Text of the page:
Aside from the COVID-19 pandemic, a key theme of 2020 has been diversity and inclusivity. This two-part update addresses this theme in detail
Following yesterday’s announcement (20 February 2018) that the Court of Appeal has granted Care England the right to intervene in the Mencap’s sleep-in-shift case, we are pleased to confirm that our Health and Social Care team has been representing Care England to date in its application, and will be preparing the case for the next month’s hearing on 20-21 March.
With the right to intervene granted, Care England, assisted by our Team, will now have the opportunity to make written submissions, and hopefully appear before the Court of Appeal in March. Care England will be able to introduce new arguments that have not been considered in the case so far, raising hopes of averting the care sector’s impending £400m financial crisis.
Commenting on the representation, Matt Wort, partner at Anthony Collins Solicitors, said: “We are really pleased to be acting for Care England in this significant case for the sector and to have the opportunity to put forward new arguments. We believe that the intention of Parliament from the introduction of the National Minimum Wage Regulations was always that people carrying out sleep-ins would only be paid when they are awake and working, and we are hopeful that the Court of Appeal will be persuaded to interpret the legislation in that way.'
Covid-19 has resulted, on the whole, in a marked co-operation between contracting authorities and their suppliers as everybody focuses on maintaining delivery as far as possible.
Employment Tribunal rules in favour of claimants in minimum wage case – has the interpretation of “working time” changed?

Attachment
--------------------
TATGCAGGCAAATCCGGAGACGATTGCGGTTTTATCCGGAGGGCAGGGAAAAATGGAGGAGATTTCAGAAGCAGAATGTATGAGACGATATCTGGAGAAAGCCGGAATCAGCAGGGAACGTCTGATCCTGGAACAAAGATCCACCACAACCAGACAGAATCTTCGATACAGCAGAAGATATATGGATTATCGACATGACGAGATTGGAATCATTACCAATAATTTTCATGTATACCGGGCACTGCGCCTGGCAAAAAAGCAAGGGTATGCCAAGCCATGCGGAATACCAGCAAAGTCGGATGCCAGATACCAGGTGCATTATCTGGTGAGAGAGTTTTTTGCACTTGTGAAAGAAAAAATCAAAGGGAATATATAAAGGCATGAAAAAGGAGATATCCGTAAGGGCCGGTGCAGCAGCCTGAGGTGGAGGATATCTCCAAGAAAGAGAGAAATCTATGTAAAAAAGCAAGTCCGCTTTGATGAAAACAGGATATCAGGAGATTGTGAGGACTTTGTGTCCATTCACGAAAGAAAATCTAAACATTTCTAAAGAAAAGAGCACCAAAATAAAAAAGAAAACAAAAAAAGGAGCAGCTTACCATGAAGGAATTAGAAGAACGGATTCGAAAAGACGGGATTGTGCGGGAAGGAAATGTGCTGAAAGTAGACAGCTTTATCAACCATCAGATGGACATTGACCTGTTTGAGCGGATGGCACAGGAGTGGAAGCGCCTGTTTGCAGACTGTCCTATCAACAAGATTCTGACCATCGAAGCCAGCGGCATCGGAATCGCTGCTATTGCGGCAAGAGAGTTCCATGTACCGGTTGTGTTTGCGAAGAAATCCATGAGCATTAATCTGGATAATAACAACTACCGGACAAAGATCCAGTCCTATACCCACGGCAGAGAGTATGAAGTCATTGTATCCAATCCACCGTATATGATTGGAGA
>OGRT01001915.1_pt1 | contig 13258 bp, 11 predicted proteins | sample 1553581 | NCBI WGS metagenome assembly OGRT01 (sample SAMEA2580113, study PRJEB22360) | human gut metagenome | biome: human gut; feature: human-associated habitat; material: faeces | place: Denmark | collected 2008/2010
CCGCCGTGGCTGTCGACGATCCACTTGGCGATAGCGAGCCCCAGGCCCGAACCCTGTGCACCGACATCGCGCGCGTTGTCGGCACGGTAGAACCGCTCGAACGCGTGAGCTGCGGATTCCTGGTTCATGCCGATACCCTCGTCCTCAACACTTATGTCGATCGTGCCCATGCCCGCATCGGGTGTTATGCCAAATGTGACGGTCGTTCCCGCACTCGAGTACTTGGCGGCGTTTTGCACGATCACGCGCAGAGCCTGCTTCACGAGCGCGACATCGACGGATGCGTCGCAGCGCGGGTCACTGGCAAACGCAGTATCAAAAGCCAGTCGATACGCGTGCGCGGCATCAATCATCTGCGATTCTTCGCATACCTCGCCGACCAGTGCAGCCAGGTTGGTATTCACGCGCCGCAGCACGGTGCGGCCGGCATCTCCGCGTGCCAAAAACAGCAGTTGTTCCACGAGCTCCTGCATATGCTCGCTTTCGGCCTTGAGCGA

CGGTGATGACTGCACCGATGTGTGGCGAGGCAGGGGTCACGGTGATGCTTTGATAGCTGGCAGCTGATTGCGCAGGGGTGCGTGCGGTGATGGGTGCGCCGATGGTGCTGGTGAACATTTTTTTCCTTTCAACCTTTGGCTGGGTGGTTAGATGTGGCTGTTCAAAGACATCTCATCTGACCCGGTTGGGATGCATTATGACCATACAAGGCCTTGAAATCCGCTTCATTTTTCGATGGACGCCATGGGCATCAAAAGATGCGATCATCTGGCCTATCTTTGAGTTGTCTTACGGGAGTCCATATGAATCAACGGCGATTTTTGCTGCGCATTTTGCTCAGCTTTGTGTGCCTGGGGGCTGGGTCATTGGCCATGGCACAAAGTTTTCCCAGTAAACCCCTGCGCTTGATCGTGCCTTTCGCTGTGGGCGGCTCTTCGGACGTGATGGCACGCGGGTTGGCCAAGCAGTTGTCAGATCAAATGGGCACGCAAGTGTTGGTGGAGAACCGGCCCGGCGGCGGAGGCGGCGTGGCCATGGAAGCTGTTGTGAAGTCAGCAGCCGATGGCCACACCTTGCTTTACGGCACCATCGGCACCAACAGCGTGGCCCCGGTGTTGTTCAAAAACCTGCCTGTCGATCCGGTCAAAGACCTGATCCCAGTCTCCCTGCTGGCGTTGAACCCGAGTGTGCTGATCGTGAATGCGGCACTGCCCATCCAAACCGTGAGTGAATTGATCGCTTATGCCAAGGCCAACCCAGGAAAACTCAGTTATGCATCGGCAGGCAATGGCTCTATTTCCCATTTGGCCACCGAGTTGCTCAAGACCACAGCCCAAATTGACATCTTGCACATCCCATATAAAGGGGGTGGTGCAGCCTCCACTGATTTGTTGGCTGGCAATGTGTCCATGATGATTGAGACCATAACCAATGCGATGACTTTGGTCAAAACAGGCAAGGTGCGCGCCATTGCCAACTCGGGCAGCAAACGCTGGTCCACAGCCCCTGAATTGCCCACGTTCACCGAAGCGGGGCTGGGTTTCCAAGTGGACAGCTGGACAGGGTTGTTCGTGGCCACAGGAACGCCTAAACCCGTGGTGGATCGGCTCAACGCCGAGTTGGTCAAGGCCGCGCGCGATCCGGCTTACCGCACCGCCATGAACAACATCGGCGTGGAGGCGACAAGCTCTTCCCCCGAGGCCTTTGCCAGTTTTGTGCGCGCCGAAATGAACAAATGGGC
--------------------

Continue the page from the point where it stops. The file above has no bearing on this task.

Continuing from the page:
As we enter a recession, we have been here before, and a key question is what did we learn and how can we benefit from that learning?
It is anticipated that as lockdown restrictions ease, and particularly with children and young adults returning to education, cases of meningitis will start to rise.
As we continue to emerge from lockdown measures and deal with local measures and the short and long term economic impact of Covid-19, local authorities will need to re-assess how services will be delivered for years to come.
The Government first announced plans for a shared ownership right to buy in October 2019. At the time the sector raised concerns about the impact the plans would have on housing associations ability to borrow. An election and a pandemic later the Government announced, during the CIH Housing Festival last week, the return of the right to shared ownership as part of its Affordable Homes Programme (AHP).
Two final pieces of the possession jigsaw have been published on 15 September 2020. Mr Justice Knowles’ working group on possession proceedings has issued its guidance on the “overall arrangements” for possession proceedings.
One change proposed by the Building Safety Bill is the introduction of a duty holder regime, which will see statutory responsibility for the safety of higher risk buildings placed on key individuals
Throughout this pandemic, the Competition and Markets Authority (CMA) has been publishing various “Statements on Coronavirus” (Statements) which provide guidance on consumer rights during this time.
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